So, I'm back at Cafe' Eclectic. I just enjoyed a soy latte' and wrote two lovely public service announcements for my Public Relations Writing course. I'm so very in love with this place. They make great espresso drinks and delicious food!
On to the subject I alluded to in my next to last post: I work at Starbucks, I like Starbucks, but I love independent coffee shops. I think I'll approach this systematically, with a brief description of an aspect of a coffee shop and why I like and dislike each manifestation. These manifestations will be reffered to as The Man (AKA The chain) and Mom and Pop (AKA the indie shop.)
Disclaimer: This post is not a political statement. I'm not even going to touch the subject of Starbucks killing the small coffee shops so don't even go there!
Coffee: The sole purpose of a coffee shop.
The Man has nice coffee, nice selection, and good brewing standards. They also have nice espresso drinks along with specialty drinks. The luxury is that The Man has a pretty consistent product. When I go to New York, Nashville or anywhere else in the world I can expect the same tall latte'. This homogeneous experience is both the blessing and the curse of The Man.
Mom and Pop, usually have nice coffee. Some places are hit or miss. I've had some cruddy coffee at indie shops, I've also had incredible coffee. Usually the specialty espresso drinks are of much higher quality at these indie places. The lack of "wait time" obsession means they take time ensuring the drinks are well crafted and perfect. As a rule, an indie place that roasts their own coffee or purchases it from a pretty spectacular roaster takes more pride in their coffee.
Ambiance: This is what you pay the extra $2.00 for. Yes, you could make coffee at home, but you like the ambiance. Ere go, you come back every day for your "coffee fix" AKA your ambiance fix.
The man strives to keep a similar look in their stores. They do not all look identical, but sadly you can expect the same burgundy/brown motif from most of his stores. Some of The Man's minions do attempt to display local art on their walls. This is a nice attempt to connect The Man to his community. But sadly, his baristas have to wear the uniform. This is regretful, the sense of uniqueness is lost when every barista wears a collared shirt in white or black.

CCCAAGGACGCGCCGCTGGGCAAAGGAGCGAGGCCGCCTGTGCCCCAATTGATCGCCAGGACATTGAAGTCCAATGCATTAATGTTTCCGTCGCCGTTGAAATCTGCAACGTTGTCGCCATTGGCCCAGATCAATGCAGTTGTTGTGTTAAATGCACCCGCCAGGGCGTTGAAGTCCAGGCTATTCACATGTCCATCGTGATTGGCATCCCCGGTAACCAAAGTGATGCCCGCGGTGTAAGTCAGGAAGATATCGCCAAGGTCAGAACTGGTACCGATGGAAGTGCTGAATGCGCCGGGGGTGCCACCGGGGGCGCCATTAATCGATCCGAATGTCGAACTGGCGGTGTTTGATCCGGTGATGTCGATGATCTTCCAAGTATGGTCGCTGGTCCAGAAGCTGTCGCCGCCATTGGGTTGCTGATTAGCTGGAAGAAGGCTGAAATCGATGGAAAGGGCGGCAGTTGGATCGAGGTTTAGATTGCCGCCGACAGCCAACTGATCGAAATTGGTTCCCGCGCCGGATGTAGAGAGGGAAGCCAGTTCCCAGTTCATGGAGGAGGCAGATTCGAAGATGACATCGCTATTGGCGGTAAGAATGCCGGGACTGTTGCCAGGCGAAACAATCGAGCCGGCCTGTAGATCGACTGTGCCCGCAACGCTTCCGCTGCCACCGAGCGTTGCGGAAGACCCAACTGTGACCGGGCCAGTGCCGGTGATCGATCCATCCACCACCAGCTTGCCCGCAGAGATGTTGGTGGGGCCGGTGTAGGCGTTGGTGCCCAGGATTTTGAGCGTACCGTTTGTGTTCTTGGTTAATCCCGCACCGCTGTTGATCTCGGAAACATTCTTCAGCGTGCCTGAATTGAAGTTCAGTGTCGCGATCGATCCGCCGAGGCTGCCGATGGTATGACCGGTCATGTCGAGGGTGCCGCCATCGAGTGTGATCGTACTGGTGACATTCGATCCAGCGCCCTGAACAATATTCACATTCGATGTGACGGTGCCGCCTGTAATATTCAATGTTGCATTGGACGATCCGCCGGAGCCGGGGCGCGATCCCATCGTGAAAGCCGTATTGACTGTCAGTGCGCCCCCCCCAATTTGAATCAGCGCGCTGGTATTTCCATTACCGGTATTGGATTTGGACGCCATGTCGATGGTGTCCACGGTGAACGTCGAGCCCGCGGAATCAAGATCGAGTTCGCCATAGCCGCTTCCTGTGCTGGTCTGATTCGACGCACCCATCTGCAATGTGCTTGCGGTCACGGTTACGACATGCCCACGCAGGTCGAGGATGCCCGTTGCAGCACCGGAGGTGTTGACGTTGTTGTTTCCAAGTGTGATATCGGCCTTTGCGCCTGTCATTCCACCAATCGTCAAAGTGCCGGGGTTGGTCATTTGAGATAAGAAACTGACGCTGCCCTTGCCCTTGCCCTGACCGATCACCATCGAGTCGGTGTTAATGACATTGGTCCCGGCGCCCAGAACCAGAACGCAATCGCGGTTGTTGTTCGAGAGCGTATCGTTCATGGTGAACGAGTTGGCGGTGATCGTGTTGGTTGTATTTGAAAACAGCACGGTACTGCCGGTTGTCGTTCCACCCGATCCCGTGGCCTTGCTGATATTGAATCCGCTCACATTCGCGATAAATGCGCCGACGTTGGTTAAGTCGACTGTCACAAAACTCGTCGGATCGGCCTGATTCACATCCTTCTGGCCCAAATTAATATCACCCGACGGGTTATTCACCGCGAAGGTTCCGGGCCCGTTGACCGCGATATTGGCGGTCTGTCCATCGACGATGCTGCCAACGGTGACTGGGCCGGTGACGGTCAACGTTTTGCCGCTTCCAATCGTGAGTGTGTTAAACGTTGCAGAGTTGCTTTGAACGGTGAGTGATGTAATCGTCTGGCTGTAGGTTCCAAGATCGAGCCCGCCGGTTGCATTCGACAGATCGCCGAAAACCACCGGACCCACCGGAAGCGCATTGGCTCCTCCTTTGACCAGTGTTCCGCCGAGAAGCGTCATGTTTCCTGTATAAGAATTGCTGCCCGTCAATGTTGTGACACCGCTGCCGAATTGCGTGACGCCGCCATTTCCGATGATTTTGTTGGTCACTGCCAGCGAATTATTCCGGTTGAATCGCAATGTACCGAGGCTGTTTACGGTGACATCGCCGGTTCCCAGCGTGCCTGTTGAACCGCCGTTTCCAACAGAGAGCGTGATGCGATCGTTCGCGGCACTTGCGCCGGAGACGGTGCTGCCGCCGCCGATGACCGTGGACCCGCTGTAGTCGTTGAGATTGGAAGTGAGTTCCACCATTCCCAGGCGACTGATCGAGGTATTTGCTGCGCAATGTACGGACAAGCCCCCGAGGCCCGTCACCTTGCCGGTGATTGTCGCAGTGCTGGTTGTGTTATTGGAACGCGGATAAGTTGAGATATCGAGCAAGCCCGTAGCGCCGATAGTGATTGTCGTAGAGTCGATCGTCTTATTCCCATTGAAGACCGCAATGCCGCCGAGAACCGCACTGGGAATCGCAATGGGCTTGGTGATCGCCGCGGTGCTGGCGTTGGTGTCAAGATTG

Mom and Pop are traditionally artsy people. No two Mom and Pop stores are the same. Many of Mom and Pop's stores have local art, barista art and crap! Many of the shops have a whole bunch of junk. One local Mom and Pop, who will remain nameless (located on Young Ave) has so much stuff! They have unreliable vintage chairs for your sitting pleasure, sit at your own risk! They also have so much stimulus that I feel dizzy by the time I leave. Too much of a good thing, including art, is a bad thing. One favorable aspect is the lack of dress code. This means the baristas can express their uniqueness and the flavor of the shop in their clothing (within health codes.)
The Man has the sheer size of his establishment on his side. He can offer benefits that Mom and Pop simply cannot afford, such as health insurance for part time employees and free pounds of coffee. Thus is the dichotomy between The Man and Mom and Pop. Doesn't it always revolve around the money?
All this rambling to say I love each for what they are. They are totally different entities. I love the man's standard and the fact that his stores are reliable and convenient. The coffee's good, maybe not spectacular but it isn't bad.
The beauty of Mom and Pop is their uniqueness. When I find an amazing Mom and Pop shop it's a beautiful thing. As a general rule I like the independent things of this world better than the bullying Man. This is one case where I lean toward the indie, yet still have a place in my heart for The Man. Sound contradictory?... Well, welcome to The Caitlyncosm!!!
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